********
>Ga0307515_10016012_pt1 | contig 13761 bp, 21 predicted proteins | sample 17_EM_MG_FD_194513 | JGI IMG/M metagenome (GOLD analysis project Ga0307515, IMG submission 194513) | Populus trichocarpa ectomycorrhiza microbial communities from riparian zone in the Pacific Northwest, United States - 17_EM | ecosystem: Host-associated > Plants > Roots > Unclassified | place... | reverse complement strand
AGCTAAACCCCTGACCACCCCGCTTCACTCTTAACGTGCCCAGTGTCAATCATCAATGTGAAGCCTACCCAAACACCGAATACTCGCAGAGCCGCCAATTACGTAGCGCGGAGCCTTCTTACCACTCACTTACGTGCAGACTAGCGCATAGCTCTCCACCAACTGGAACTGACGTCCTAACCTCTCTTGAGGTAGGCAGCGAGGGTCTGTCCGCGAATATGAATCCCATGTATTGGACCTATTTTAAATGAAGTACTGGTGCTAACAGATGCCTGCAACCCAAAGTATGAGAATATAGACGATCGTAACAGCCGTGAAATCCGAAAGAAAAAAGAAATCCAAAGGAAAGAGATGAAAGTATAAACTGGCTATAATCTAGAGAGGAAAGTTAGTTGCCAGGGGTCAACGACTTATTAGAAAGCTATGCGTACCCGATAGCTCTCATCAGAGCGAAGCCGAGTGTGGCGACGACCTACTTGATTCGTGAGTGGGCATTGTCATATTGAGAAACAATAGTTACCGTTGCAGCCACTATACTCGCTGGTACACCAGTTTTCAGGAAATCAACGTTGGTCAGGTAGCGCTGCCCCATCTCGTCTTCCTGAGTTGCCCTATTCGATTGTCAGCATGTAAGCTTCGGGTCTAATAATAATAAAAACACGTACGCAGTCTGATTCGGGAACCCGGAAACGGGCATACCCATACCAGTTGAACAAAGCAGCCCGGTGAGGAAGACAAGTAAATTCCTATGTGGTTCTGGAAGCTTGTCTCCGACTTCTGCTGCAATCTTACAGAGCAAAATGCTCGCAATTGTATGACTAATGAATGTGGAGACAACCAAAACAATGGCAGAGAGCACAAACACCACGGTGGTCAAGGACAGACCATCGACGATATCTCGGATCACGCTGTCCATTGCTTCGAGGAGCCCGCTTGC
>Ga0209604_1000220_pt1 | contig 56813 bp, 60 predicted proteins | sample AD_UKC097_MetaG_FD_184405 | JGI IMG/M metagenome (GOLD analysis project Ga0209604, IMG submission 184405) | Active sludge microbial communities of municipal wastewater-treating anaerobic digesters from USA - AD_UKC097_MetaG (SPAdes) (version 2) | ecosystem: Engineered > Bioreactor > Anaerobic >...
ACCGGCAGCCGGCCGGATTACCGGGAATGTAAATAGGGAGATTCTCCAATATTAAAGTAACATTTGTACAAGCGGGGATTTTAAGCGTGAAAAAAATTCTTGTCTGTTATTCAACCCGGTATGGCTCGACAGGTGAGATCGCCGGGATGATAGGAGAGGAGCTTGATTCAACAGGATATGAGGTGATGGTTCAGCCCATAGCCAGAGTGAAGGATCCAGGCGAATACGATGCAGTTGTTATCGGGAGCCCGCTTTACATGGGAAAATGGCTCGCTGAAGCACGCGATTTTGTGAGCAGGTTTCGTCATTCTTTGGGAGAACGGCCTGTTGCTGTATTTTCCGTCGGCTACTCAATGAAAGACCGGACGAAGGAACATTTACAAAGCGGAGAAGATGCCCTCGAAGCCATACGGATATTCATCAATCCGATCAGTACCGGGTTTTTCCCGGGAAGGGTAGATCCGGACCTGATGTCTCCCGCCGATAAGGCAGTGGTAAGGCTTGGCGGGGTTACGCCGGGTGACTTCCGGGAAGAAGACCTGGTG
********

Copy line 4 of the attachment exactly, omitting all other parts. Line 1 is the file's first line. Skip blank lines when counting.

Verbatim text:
ACCGGCAGCCGGCCGGATTACCGGGAATGTAAATAGGGAGATTCTCCAATATTAAAGTAACATTTGTACAAGCGGGGATTTTAAGCGTGAAAAAAATTCTTGTCTGTTATTCAACCCGGTATGGCTCGACAGGTGAGATCGCCGGGATGATAGGAGAGGAGCTTGATTCAACAGGATATGAGGTGATGGTTCAGCCCATAGCCAGAGTGAAGGATCCAGGCGAATACGATGCAGTTGTTATCGGGAGCCCGCTTTACATGGGAAAATGGCTCGCTGAAGCACGCGATTTTGTGAGCAGGTTTCGTCATTCTTTGGGAGAACGGCCTGTTGCTGTATTTTCCGTCGGCTACTCAATGAAAGACCGGACGAAGGAACATTTACAAAGCGGAGAAGATGCCCTCGAAGCCATACGGATATTCATCAATCCGATCAGTACCGGGTTTTTCCCGGGAAGGGTAGATCCGGACCTGATGTCTCCCGCCGATAAGGCAGTGGTAAGGCTTGGCGGGGTTACGCCGGGTGACTTCCGGGAAGAAGACCTGGTG